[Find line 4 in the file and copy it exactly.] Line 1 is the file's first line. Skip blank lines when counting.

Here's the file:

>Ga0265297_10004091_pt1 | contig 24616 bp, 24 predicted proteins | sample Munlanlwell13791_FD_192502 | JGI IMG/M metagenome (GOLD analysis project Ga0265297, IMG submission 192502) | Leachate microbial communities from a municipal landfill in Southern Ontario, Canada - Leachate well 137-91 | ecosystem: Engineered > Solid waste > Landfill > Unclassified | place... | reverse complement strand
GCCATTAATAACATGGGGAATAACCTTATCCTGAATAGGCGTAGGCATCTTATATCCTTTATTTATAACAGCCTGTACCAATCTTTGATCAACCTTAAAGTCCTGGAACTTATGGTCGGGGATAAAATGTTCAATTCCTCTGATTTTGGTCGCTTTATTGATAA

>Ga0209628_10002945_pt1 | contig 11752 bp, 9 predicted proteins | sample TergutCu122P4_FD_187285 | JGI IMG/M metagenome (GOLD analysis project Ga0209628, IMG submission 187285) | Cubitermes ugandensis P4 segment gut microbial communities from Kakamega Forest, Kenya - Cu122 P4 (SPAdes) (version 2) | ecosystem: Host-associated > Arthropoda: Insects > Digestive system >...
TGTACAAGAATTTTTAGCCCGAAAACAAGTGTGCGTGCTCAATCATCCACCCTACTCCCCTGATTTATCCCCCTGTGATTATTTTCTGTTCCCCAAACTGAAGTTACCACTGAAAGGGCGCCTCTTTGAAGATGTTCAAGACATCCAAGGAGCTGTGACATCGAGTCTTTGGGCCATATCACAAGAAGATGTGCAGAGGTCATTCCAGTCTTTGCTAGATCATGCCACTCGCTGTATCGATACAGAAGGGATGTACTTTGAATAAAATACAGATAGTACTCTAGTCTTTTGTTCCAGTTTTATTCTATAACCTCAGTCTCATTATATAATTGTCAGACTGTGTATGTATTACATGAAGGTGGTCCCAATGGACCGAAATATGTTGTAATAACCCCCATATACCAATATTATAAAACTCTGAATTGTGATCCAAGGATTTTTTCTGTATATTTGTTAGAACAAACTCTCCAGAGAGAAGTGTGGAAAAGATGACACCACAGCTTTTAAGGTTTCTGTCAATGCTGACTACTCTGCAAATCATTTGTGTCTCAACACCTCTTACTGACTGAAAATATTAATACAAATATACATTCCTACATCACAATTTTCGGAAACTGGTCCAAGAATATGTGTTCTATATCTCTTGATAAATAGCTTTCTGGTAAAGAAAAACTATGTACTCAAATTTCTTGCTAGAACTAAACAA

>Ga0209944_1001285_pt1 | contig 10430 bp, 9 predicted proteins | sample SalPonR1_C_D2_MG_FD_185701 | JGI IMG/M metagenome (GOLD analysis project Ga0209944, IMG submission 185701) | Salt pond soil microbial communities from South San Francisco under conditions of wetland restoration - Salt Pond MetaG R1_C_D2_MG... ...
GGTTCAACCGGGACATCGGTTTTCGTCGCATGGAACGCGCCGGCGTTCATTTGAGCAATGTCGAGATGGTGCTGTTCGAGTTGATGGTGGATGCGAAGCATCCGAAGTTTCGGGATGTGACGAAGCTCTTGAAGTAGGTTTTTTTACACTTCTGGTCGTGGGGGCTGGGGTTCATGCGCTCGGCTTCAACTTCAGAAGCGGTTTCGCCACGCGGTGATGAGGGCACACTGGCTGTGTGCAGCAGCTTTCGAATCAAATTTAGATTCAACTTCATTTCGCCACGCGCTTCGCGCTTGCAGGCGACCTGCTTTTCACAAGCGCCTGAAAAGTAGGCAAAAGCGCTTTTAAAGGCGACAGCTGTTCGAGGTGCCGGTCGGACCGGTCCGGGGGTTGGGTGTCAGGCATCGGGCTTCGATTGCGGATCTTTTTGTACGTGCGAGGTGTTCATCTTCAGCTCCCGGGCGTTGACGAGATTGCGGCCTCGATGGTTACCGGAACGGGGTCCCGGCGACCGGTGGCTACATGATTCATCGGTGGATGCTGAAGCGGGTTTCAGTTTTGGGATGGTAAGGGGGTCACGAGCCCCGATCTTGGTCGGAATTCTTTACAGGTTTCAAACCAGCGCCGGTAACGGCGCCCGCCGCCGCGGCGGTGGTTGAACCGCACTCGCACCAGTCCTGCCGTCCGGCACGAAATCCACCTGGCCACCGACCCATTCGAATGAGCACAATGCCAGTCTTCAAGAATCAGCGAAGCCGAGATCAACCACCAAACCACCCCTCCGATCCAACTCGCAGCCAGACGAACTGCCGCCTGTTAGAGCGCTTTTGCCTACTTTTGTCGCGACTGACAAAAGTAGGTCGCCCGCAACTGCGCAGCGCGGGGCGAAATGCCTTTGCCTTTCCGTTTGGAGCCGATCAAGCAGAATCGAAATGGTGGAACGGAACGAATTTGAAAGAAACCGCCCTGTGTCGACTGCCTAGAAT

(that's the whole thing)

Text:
TGTACAAGAATTTTTAGCCCGAAAACAAGTGTGCGTGCTCAATCATCCACCCTACTCCCCTGATTTATCCCCCTGTGATTATTTTCTGTTCCCCAAACTGAAGTTACCACTGAAAGGGCGCCTCTTTGAAGATGTTCAAGACATCCAAGGAGCTGTGACATCGAGTCTTTGGGCCATATCACAAGAAGATGTGCAGAGGTCATTCCAGTCTTTGCTAGATCATGCCACTCGCTGTATCGATACAGAAGGGATGTACTTTGAATAAAATACAGATAGTACTCTAGTCTTTTGTTCCAGTTTTATTCTATAACCTCAGTCTCATTATATAATTGTCAGACTGTGTATGTATTACATGAAGGTGGTCCCAATGGACCGAAATATGTTGTAATAACCCCCATATACCAATATTATAAAACTCTGAATTGTGATCCAAGGATTTTTTCTGTATATTTGTTAGAACAAACTCTCCAGAGAGAAGTGTGGAAAAGATGACACCACAGCTTTTAAGGTTTCTGTCAATGCTGACTACTCTGCAAATCATTTGTGTCTCAACACCTCTTACTGACTGAAAATATTAATACAAATATACATTCCTACATCACAATTTTCGGAAACTGGTCCAAGAATATGTGTTCTATATCTCTTGATAAATAGCTTTCTGGTAAAGAAAAACTATGTACTCAAATTTCTTGCTAGAACTAAACAA